Above are Japanese firefighters honouring their predecessors, long ago, by climbing up on bamboo ladders, as they once did. Reported here.

I don’t think these are steelworkers on their break high above the streets of Manhattan. But they may be.

At the moment, Asians seem to have most of the spotlight for amazing, gravity defying acts of balance.

But the desire to show off in front of others by not falling when you should cuts across all cultures, it seems. These two are in Ivory Coast, on stilts, impressively.

Jean Monti Highwire and Sway Pole Show is based in Germany–or rather a hundred feet above Germany. Jean comes from four generations of circus and highwire entertainers. See here

Nick Wallenda is even higher, and he’s a seventh generation gravity defier. This ride on a bike set a record. Story here.

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More of the Wallenda family, who are bound to encourage a few more in the crowd to give it a try, despite a terrible fall by the family while performing at a circus in 1962.

I guess I’m willing to concede that the will to challenge gravity by climbing up on someone or something, whether it is a few feet above ground or a hundred, is something that exists in all of us, at least for a while . Nice photo above by George Tice, 1966, of an Amish boy having a go, seen here.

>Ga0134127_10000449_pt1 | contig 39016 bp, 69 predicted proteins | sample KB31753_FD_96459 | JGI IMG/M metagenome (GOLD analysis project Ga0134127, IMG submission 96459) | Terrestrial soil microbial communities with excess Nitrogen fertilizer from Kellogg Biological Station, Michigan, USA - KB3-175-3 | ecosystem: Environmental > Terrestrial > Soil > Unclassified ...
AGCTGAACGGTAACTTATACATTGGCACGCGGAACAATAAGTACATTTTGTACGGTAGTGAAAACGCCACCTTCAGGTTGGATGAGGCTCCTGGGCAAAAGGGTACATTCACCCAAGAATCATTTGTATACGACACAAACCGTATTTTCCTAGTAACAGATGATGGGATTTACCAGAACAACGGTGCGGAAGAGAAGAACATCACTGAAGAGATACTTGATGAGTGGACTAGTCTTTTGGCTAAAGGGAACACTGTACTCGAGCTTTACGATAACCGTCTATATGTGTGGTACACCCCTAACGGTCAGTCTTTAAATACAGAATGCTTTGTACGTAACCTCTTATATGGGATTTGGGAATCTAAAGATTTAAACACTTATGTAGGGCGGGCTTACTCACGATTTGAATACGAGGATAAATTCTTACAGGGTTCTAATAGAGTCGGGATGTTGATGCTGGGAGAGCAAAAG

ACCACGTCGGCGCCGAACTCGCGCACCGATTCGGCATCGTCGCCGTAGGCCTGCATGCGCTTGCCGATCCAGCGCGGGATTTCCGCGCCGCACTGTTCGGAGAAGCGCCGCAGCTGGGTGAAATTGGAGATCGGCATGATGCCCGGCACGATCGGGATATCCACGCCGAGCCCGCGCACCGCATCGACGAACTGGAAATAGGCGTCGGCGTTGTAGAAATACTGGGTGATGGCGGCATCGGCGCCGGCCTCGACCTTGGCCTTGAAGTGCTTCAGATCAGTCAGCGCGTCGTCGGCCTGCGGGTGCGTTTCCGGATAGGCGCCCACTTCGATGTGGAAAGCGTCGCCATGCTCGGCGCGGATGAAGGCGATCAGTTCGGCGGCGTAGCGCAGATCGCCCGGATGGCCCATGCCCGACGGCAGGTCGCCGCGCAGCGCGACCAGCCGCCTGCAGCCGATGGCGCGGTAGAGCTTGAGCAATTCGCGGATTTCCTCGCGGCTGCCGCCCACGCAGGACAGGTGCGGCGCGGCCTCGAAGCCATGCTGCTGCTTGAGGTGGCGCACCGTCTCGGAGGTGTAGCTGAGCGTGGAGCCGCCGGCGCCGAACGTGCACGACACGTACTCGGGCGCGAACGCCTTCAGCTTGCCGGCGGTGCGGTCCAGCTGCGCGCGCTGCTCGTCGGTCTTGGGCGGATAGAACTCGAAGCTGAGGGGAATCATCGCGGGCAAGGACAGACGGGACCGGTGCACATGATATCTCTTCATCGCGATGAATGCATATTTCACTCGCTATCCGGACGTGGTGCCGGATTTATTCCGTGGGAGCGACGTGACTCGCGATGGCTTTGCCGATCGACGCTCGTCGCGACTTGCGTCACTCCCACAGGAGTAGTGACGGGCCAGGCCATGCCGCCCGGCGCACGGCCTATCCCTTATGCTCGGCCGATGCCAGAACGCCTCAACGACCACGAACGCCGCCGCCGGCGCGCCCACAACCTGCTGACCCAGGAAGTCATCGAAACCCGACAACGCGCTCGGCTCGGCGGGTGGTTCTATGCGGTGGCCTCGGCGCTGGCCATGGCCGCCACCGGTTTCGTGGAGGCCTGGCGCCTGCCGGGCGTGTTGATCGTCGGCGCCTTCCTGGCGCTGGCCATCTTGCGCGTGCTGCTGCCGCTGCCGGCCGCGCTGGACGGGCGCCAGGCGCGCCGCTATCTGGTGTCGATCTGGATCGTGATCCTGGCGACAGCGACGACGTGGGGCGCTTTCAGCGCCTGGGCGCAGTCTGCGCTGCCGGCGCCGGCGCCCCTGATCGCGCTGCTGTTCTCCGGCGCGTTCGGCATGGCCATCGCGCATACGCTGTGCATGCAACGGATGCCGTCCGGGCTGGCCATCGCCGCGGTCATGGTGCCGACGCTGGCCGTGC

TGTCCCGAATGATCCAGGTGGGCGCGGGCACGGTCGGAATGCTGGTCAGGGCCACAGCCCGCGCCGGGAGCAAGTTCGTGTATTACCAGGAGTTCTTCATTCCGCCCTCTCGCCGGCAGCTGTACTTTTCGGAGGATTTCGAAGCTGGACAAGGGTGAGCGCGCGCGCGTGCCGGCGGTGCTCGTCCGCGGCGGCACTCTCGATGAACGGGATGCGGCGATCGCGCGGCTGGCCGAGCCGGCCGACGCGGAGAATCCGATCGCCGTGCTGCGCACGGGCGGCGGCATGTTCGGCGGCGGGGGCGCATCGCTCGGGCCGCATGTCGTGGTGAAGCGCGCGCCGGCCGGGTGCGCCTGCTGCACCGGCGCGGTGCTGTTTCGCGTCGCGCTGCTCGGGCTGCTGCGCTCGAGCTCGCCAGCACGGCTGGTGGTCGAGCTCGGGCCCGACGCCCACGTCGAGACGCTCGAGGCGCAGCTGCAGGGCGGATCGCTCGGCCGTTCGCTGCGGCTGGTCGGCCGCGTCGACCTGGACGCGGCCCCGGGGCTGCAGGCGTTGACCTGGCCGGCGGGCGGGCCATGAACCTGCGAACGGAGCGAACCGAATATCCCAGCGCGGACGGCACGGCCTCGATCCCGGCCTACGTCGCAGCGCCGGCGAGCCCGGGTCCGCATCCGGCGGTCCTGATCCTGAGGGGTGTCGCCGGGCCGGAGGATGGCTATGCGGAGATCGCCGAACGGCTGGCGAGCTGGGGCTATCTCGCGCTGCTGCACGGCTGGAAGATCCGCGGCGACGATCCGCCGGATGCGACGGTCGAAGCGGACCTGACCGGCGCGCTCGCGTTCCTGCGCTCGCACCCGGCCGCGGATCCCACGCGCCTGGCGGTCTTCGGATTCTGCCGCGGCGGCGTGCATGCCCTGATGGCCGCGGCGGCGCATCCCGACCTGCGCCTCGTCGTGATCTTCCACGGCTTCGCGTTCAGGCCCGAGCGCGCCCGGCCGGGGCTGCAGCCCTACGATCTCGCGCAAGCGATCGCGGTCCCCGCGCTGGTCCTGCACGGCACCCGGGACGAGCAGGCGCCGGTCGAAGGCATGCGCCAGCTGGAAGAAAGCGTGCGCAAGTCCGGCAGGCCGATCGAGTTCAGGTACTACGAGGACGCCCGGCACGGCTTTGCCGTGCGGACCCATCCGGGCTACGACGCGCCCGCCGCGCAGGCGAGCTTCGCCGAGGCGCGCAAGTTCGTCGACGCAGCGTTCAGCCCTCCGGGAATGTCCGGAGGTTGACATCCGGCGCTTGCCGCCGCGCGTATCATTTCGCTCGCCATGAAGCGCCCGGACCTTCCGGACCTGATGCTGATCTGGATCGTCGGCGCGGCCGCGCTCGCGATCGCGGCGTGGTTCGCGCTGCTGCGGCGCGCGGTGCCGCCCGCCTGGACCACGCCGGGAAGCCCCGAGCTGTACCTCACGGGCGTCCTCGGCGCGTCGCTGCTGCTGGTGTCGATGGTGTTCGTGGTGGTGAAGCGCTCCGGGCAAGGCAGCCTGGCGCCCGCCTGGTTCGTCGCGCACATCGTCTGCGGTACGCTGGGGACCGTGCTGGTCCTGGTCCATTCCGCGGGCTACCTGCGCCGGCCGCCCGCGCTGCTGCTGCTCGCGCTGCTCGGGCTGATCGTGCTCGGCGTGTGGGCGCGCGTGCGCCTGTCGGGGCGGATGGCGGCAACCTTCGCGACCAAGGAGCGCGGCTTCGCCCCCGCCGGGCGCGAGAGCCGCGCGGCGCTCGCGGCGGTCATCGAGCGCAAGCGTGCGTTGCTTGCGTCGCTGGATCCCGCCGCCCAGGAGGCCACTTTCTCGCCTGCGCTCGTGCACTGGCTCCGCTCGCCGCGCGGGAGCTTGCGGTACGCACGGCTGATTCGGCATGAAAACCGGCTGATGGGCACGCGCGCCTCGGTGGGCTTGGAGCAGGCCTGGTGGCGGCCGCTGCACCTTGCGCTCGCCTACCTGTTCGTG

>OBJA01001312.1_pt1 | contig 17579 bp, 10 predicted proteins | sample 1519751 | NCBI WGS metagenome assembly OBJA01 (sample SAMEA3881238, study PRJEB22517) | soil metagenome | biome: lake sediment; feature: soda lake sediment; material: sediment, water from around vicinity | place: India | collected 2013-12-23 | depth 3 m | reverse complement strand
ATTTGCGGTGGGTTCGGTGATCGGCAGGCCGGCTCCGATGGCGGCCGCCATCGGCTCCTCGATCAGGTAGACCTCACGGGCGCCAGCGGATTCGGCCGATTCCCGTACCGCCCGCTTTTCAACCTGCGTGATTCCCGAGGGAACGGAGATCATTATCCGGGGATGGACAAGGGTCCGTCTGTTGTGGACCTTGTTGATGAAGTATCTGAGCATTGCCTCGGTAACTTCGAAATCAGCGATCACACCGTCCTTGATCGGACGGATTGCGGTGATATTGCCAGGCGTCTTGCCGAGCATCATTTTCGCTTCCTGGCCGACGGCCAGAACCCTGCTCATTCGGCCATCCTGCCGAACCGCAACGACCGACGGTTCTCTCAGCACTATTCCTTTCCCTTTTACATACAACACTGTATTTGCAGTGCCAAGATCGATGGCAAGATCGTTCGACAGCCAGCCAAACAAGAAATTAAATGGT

And like all widely and strongly felt human desires and capabilities, some will make art of it, something beyond daring, something beyond comprehension, something beautiful and deeply moving. This is Philippe Petit. Above. More here.

Circus posters from another time and perhaps another planet.

All above from a site called Hearing Voices, which they say “is the largest collective of independent radio producers this side of the semi-planet Pluto” They did some circus stories for radio and found posters at the Library of Congress site, here. Other pics of the L of C here

Above photos of nice circus posters from Princeton University collection, go here. for more

Two very nifty posters above selected from a collection by t. sutpen

Les Romanos must have been…astonishing. Poster seen here. and collected at the Circus Museum

If this inspires you to go to a circus this summer, remember, what you find there can sometimes be a little unusual, if not downright creeeepy. But GO.